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Historically part of Northamptonshire, it is 73.6 miles (118.4 km) north of London, on the River Nene which flows into the North Sea 30 miles (48 km) to the north-east.
The railway station is an important stop on the East Coast Main Line between London and Edinburgh.
Railway lines began operating locally during the 1840s, but it was the 1850 opening of the Great Northern Railway's line from London to York that transformed Peterborough from a market town to an industrial centre.
Lord Exeter had opposed the railway passing through Stamford, so Peterborough, situated between two main terminals at London and Doncaster, increasingly developed as a regional hub.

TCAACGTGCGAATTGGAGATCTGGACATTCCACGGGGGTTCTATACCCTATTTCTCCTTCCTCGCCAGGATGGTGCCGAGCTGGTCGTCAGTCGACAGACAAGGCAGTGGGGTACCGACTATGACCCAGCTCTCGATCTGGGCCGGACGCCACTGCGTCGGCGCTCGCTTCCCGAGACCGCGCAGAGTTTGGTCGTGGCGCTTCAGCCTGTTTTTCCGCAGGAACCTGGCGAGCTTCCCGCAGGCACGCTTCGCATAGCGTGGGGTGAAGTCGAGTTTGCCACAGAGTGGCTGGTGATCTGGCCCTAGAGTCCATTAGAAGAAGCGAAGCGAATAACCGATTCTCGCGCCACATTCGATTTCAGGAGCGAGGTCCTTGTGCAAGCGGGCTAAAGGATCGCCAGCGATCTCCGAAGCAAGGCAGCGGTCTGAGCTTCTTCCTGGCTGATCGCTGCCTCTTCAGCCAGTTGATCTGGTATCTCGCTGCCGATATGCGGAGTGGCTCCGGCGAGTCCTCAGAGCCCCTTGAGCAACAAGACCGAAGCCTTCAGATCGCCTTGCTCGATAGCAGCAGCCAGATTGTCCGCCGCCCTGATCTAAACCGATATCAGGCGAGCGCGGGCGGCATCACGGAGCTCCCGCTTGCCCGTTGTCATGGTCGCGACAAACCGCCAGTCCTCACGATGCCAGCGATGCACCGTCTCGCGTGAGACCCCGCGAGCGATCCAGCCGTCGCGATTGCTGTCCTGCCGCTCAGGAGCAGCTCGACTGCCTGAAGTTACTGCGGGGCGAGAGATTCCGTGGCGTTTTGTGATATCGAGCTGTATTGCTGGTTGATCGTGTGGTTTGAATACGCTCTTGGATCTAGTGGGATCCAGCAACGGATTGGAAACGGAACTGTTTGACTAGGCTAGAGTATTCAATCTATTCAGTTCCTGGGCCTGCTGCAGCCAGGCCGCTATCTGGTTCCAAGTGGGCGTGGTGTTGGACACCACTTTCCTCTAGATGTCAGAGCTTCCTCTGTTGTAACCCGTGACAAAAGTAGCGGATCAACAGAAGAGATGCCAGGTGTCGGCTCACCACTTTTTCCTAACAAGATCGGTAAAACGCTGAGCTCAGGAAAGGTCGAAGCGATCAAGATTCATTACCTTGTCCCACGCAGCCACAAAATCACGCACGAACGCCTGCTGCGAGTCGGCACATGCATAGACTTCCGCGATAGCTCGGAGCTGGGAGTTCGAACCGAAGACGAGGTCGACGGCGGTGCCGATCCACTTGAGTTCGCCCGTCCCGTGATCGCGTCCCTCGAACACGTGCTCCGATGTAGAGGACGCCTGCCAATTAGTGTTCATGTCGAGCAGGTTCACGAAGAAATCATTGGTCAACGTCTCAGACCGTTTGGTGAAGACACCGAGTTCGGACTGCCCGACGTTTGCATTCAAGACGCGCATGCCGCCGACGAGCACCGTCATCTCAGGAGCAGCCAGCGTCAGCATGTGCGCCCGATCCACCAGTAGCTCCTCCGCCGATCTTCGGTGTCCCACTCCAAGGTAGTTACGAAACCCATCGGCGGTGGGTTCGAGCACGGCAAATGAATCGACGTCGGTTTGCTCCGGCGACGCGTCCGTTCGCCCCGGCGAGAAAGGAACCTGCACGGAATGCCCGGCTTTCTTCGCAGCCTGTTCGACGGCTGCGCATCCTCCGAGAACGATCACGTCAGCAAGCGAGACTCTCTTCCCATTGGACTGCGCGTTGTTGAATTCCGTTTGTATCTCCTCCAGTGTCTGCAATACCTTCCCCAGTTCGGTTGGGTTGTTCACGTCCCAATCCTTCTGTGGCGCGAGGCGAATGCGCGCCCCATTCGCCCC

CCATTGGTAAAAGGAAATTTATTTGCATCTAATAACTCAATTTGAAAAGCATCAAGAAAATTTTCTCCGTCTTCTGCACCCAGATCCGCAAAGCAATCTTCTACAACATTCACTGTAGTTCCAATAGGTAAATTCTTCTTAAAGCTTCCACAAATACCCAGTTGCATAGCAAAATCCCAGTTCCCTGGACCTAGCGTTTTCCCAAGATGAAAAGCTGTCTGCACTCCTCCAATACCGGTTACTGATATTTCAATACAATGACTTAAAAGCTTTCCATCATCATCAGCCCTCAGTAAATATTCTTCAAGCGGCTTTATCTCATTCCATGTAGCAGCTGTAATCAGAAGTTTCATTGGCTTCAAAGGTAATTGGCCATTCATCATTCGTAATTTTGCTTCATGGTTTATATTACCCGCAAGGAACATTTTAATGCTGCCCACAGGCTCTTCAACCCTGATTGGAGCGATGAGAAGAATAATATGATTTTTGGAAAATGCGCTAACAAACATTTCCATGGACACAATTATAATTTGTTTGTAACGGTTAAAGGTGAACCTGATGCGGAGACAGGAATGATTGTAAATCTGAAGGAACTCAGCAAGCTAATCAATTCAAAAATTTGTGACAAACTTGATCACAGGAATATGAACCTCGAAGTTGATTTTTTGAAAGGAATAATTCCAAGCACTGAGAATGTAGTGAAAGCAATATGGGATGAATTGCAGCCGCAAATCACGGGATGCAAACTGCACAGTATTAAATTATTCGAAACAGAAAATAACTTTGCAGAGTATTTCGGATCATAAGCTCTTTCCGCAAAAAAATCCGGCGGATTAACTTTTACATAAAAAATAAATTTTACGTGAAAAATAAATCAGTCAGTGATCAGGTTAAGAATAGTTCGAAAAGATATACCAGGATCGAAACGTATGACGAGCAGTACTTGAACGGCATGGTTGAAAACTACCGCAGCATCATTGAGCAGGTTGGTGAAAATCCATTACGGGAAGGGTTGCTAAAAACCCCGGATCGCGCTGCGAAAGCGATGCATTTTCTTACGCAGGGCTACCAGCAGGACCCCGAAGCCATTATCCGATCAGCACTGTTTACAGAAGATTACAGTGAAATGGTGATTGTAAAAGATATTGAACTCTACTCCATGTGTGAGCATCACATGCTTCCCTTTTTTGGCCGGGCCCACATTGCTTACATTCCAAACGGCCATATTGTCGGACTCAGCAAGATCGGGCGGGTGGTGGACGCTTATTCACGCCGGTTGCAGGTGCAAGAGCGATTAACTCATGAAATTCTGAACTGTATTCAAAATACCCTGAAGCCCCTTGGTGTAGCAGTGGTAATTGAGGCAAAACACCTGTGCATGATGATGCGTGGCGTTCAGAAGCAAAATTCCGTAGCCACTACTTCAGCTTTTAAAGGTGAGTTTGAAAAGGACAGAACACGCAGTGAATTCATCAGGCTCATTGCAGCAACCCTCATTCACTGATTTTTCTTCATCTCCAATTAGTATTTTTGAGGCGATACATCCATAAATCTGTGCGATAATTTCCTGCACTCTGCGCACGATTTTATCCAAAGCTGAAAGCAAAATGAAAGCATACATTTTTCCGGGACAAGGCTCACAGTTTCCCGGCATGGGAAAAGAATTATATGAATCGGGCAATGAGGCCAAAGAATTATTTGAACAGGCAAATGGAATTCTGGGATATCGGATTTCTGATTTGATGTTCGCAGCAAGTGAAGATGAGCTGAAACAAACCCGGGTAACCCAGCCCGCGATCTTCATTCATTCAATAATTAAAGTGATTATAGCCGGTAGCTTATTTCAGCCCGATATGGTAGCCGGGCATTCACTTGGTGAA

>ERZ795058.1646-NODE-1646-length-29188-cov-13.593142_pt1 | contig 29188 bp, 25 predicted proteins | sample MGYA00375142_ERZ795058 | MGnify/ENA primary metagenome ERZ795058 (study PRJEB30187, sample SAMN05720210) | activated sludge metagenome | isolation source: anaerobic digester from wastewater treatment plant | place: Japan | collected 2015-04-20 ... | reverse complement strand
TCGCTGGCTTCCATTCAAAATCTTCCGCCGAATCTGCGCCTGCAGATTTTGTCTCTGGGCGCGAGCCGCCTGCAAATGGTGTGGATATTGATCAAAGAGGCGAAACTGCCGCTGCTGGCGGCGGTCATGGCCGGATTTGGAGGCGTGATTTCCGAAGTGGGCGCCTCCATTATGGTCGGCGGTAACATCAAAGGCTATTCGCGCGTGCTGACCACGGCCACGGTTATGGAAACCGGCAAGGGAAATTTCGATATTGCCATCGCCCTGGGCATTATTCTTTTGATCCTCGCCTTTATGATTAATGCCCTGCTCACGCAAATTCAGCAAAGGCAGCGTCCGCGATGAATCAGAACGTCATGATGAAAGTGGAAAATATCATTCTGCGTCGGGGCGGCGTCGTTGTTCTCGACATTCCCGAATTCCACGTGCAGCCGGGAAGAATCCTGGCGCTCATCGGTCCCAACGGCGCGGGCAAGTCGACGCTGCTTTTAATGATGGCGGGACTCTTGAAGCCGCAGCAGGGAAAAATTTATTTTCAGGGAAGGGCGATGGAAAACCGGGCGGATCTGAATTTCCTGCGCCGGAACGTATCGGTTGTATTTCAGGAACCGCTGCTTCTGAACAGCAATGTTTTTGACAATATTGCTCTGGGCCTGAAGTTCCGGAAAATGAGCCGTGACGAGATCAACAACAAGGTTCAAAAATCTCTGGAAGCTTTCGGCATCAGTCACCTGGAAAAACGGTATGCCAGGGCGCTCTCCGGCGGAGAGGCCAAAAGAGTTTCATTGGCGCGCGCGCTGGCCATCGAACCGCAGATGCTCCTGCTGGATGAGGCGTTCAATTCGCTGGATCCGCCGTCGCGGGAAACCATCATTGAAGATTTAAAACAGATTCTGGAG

Coupled with vast local clay deposits, the railway enabled large-scale brick-making and distribution to take place.
The area was the UK's leading producer of bricks for much of the twentieth century.
Thirty years later it employed more than a tenth of the population of Peterborough, mainly at Eastfield.
In 1576 Bishop Edmund Scambler sold the lordship of the hundred of Nassaburgh, which was coextensive with the Soke, to Queen Elizabeth I, who gave it to Lord Burghley, and from that time until the 19th century he and his descendants, the Earls and Marquesses of Exeter, had a separate gaol for prisoners arrested in the Soke.